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Obama agenda: The military's squeeze play

In his first installment in the Washington Post about his new book, “Obama’s Wars,” Bob Woodward reports that the U.S. military thwarted the president’s ability to find a way out of Afghanistan. “He was looking for choices that would limit U.S. involvement and provide a way out. His top three military advisers were unrelenting advocates for 40,000 more troops and an expanded mission that seemed to have no clear end. When his national security team gathered in the White House Situation Room on Veterans Day, Nov. 11, 2009, for its eighth strategy review session, the president erupted. ‘So what's my option? You have given me one option,’ Obama said, directly challenging the military leadership at the table, including Defense Secretary Robert M. Gates, Joint Chiefs Chairman Adm. Mike Mullen and Army Gen. David H. Petraeus, then head of U.S. Central Command.”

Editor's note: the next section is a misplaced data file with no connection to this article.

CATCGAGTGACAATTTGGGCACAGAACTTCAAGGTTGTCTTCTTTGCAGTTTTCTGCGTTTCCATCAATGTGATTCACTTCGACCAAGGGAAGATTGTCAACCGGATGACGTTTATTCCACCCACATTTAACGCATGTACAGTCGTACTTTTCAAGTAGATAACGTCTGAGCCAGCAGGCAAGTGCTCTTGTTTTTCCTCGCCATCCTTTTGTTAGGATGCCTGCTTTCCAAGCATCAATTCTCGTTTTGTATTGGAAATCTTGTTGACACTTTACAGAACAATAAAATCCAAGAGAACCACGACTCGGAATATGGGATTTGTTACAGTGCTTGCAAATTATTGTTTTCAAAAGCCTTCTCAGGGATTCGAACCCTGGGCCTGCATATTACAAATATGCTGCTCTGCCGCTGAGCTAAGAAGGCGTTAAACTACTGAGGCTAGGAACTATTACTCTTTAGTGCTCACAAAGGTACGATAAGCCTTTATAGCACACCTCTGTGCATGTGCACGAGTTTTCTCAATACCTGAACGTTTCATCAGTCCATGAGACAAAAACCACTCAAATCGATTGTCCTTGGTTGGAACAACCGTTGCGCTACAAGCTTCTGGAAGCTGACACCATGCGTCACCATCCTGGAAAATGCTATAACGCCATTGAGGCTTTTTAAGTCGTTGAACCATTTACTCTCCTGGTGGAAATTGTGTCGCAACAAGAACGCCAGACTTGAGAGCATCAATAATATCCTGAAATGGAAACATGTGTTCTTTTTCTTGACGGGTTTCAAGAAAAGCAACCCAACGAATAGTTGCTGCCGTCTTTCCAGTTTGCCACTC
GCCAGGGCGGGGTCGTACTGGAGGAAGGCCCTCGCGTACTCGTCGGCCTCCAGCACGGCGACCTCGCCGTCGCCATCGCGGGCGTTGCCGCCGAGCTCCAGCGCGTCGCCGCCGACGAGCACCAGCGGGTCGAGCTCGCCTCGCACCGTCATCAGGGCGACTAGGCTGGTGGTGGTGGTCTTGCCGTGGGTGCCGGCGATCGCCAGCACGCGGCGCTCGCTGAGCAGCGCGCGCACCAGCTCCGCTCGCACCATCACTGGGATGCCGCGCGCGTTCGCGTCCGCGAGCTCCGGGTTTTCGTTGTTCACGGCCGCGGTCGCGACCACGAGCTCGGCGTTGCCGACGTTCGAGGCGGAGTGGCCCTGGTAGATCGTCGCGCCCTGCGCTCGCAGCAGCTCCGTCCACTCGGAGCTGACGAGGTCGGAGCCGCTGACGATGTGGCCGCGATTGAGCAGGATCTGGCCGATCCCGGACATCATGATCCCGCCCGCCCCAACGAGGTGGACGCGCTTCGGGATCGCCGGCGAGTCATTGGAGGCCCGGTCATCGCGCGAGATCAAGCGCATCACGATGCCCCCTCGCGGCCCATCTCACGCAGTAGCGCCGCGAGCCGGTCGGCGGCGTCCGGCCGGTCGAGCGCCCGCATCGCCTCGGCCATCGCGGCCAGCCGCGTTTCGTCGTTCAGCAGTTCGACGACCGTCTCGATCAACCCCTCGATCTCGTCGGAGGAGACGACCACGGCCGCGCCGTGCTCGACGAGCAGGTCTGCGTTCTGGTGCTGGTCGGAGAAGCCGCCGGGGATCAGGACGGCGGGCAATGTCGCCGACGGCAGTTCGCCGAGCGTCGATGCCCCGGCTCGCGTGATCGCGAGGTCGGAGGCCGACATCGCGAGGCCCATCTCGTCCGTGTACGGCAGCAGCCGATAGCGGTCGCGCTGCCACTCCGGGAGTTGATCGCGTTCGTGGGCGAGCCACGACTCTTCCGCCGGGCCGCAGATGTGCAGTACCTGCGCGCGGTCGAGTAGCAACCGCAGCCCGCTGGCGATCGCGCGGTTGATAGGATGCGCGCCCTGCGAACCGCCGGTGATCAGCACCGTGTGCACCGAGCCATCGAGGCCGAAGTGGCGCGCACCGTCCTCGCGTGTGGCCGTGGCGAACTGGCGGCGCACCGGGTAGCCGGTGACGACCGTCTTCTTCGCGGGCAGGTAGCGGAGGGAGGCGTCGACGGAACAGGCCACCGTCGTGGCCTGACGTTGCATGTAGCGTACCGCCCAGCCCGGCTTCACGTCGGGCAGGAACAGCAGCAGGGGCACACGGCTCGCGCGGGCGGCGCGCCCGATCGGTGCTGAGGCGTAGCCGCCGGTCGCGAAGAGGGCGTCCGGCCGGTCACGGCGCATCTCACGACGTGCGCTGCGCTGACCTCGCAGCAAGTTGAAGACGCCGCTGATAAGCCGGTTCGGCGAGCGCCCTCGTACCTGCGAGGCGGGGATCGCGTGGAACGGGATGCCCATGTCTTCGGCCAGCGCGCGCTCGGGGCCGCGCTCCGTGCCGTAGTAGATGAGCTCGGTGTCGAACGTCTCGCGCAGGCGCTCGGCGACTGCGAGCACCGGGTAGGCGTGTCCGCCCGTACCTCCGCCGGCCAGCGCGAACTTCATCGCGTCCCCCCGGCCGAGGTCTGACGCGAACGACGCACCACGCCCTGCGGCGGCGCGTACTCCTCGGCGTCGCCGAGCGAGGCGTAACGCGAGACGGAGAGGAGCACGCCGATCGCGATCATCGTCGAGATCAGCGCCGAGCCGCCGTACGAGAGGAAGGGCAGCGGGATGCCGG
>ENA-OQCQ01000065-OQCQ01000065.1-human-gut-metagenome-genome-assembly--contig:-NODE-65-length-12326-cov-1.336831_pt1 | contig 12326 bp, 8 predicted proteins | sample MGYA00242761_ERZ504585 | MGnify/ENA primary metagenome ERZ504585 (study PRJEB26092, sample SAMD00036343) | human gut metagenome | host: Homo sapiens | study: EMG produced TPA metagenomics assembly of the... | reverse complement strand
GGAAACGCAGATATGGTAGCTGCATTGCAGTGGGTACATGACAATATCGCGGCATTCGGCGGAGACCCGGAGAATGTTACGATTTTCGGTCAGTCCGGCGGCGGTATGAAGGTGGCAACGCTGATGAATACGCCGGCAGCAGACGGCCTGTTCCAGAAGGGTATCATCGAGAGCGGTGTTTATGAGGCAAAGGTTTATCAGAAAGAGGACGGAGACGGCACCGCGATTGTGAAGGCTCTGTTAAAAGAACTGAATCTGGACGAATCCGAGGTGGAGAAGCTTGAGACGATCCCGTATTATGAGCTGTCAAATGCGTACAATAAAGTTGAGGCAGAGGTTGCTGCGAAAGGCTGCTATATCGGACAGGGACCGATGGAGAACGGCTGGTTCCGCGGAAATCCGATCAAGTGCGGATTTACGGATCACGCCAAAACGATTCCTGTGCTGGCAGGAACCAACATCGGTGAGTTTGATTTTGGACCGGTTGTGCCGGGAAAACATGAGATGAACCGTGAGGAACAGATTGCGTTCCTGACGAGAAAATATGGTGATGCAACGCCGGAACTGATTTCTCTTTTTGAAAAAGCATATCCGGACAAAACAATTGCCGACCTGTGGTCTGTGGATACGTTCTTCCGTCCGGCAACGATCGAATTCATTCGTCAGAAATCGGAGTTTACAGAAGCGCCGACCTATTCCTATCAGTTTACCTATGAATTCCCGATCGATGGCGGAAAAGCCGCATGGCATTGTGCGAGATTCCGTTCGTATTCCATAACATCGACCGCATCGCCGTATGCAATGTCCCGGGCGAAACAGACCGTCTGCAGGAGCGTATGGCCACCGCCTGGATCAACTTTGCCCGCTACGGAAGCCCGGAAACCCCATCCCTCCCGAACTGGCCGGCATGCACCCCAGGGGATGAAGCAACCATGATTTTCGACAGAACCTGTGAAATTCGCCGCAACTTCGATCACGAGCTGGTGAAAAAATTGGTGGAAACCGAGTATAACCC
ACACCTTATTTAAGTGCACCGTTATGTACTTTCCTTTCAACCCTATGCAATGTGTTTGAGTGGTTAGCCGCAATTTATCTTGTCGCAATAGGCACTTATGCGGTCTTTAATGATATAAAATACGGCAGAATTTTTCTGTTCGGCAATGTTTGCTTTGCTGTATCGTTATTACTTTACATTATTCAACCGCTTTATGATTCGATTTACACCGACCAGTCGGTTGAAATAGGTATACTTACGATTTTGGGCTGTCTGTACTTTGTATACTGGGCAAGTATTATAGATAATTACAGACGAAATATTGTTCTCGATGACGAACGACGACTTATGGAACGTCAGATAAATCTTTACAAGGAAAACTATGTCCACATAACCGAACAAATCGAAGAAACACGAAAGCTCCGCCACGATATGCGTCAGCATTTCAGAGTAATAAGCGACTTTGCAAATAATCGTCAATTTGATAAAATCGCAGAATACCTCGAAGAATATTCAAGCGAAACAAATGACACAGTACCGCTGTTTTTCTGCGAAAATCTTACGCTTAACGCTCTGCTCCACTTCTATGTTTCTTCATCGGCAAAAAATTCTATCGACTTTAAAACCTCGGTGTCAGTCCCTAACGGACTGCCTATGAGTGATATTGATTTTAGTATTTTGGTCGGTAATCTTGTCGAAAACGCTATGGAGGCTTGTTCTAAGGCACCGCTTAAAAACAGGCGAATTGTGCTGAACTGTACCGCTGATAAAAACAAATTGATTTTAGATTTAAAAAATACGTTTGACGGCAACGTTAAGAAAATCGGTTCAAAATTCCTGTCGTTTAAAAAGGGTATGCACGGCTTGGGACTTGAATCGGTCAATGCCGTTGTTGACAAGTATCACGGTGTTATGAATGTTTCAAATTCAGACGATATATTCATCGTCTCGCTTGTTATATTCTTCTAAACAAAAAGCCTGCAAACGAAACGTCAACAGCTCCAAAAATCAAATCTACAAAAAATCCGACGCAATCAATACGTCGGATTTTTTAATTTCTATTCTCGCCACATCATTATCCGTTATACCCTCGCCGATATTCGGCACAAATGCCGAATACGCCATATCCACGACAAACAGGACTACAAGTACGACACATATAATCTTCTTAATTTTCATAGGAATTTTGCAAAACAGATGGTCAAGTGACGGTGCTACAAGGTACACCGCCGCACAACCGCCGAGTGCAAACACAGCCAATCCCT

More: “‘We were going to meet here today to talk about three options,’ Obama said sternly. ‘You agreed to go back and work those up.’” Mullen protested. ‘I think what we've tried to do here is present a range of options.’ Obama begged to differ. Two weren't even close to feasible, they all had acknowledged; the other two were variations on the 40,000. Silence descended on the room. Finally, Mullen said, ‘Well, yes, sir.’”

Previewing the president’s rally on Tuesday in Wisconsin, the Washington Post sees it as an effort to re-engage and re-energize young voters. “When Obama steps onto a grass quad at the University of Wisconsin on Tuesday, he will deliver a newly tailored, more personalized campaign appeal aimed at ginning up enthusiasm, according to White House and senior Democratic officials. Plouffe said Obama will remind students of the work they put into his 2008 campaign and warn them that if they don't reengage now, ‘all that could be jeopardized.’”

The Kaiser Family Foundation’s September Health Tracking Poll shows the health-reform law is now favored by 49% of the American public with 40% having an unfavorable opinion. A quarter (26%) think it should be repealed.